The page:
I miss... going out to dinner. These days, our romantic date nights consist of dressing up in our best sweats to cook then eat dinner while sitting in our recliners and binge-watching “Heartland” on Netflix, followed by washing dishes and cleaning up the kitchen. But, since there’s no kissing involved...

I miss... going to real church instead of virtual church, being greeted by friendly faces and firm handshakes, and joining in robust hymn singing.

I miss... visiting nursing homes. My heart aches for “my ladies” and others who must be feeling lonely without their usual visitors.

I miss... observing people in public settings where I get my best ideas for stories and characters.

I miss… concerts and baseball games and sharing a glass of wine with friends.

No, I’m not complaining. Rather, I’m looking forward to the return of simple, everyday activities. When thousands (maybe millions) are suffering, dying, and mourning, I’m reminded to be grateful for good health, daily walks, family, and this extra time to read, pray and write.

Until the return of normal, let’s use this time of waiting to pray for the physical and spiritual healing of our country and our planet, and let’s boost each other’s spirits with hope and faith for a new and better normal.

Cindy L. Freeman is the author of numerous award-winning short stories and three published novels: Unrevealed, The Dark Room and I Want to Go Home. Website: www.cindylfreeman.com; Facebook page: https://www.facebook.com/cindy.l.freeman.9. Her books are available from amazon.com or hightidepublications.com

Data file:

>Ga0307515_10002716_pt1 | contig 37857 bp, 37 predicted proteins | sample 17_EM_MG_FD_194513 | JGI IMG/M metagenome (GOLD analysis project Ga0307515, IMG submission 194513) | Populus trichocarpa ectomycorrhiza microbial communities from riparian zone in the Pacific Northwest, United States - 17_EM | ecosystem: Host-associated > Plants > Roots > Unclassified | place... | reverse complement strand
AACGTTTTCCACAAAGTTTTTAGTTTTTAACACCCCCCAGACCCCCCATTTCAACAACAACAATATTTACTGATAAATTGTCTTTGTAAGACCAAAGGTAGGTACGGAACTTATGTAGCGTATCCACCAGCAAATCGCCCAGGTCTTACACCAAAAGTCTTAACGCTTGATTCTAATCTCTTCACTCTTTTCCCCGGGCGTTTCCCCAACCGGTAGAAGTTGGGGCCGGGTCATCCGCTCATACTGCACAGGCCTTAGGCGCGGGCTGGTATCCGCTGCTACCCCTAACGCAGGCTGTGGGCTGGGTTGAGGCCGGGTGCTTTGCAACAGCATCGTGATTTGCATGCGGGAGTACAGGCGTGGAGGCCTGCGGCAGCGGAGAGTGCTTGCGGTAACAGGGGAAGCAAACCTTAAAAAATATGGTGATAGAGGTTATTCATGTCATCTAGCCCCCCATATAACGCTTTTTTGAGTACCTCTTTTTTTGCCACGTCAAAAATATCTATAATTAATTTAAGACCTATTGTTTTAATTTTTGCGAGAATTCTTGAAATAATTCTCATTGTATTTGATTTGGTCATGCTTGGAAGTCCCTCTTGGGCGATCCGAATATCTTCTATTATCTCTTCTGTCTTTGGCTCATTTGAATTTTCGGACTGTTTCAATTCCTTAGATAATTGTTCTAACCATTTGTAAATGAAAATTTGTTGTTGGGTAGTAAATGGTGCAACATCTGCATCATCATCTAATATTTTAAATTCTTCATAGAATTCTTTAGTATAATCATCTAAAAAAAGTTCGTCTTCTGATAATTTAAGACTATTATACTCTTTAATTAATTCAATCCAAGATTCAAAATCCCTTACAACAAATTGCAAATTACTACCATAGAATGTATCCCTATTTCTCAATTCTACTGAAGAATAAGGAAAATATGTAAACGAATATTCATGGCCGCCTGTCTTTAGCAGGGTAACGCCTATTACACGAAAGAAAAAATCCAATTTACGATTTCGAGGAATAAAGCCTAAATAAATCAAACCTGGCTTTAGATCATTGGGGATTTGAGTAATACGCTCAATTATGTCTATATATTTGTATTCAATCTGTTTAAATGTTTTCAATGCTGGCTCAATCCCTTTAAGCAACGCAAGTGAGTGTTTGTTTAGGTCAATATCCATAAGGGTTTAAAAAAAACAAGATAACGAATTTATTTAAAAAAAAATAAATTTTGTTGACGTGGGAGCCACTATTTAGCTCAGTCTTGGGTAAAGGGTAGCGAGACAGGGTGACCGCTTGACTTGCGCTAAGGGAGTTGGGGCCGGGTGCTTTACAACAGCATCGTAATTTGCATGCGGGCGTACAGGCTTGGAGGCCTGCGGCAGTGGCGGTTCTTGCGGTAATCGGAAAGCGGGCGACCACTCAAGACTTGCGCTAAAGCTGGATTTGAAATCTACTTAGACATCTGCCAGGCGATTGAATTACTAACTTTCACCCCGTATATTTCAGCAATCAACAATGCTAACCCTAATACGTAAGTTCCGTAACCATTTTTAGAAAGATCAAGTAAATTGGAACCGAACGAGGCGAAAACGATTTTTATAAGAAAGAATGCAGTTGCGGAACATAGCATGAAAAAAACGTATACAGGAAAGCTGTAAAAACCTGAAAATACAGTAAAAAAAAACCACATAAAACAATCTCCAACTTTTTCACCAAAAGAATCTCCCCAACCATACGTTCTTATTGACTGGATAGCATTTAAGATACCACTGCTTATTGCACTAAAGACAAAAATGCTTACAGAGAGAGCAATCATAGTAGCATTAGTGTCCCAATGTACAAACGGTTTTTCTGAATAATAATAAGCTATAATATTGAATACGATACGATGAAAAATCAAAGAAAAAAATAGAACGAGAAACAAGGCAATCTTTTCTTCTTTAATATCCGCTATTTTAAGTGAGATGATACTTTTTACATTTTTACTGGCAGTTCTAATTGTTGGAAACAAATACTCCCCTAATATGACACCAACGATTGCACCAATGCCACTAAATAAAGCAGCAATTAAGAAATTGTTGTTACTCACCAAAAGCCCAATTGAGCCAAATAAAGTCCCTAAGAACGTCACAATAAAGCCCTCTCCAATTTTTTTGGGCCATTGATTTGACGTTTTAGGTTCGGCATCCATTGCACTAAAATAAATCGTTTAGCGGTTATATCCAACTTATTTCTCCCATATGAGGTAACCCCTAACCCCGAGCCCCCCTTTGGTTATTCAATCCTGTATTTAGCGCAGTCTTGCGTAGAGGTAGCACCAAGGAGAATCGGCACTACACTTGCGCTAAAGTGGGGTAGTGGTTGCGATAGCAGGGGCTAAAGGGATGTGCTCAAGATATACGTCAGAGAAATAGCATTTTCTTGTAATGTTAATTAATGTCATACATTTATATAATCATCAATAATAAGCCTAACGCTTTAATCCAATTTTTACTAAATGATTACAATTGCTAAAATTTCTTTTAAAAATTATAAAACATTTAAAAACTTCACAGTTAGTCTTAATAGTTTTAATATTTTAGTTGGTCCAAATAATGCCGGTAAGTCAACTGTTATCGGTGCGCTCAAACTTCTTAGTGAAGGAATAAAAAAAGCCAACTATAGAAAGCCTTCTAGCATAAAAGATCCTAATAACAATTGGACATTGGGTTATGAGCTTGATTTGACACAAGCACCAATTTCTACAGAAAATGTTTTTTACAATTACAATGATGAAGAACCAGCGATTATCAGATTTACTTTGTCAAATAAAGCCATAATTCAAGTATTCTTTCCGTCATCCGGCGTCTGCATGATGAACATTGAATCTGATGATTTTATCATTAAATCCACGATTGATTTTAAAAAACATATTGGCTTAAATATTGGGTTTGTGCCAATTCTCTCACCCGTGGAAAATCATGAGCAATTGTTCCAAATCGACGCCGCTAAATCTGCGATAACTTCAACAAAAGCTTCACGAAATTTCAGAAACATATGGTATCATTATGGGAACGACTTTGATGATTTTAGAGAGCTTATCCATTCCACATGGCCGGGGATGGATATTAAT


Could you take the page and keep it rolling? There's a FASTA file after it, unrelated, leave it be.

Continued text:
Friday, April 10, 2020

Men Have It Easy


Have you ever noticed how easy men have it? Here’s a case in point. I was telling my husband, Carl, that I needed a new dress for our granddaughter’s wedding, whenever that might be rescheduled after the pandemic. He said, “That’s easy. Just order one online.”

“You must be kidding,” I responded. “Women cannot order clothes online. They never fit.” I haven’t ordered clothing online since my last traumatic experience some ten years ago when I had to send the items back three times before I finally got the right size.

“That doesn’t make sense,” Carl continued. “You know your size, right? Just order your size.” This from a man who can walk into a store, pick up a shirt or pair of jeans and take them home without trying them on. They always fit. Men have it easy. Why? Because men’s sizes are both simple and consistent. Men’s shirts go by neck size and sleeve length. Period. Men’s pants are sized by inseam and waist. Period. Shopping done.

Women, on the other hand, have too many fashion choices. Even before considering a size, we must choose among the categories of Women’s, Petite, Junior, Half, or Plus. Once that decision is made, we might be able to wear any size between 6 and 14 depending on the fabric, the cut, the brand, and the style. Furthermore, if you shop at Chico’s, the sizing is totally different. At Chico’s, I might wear a size 1 or 2. That’s hilarious!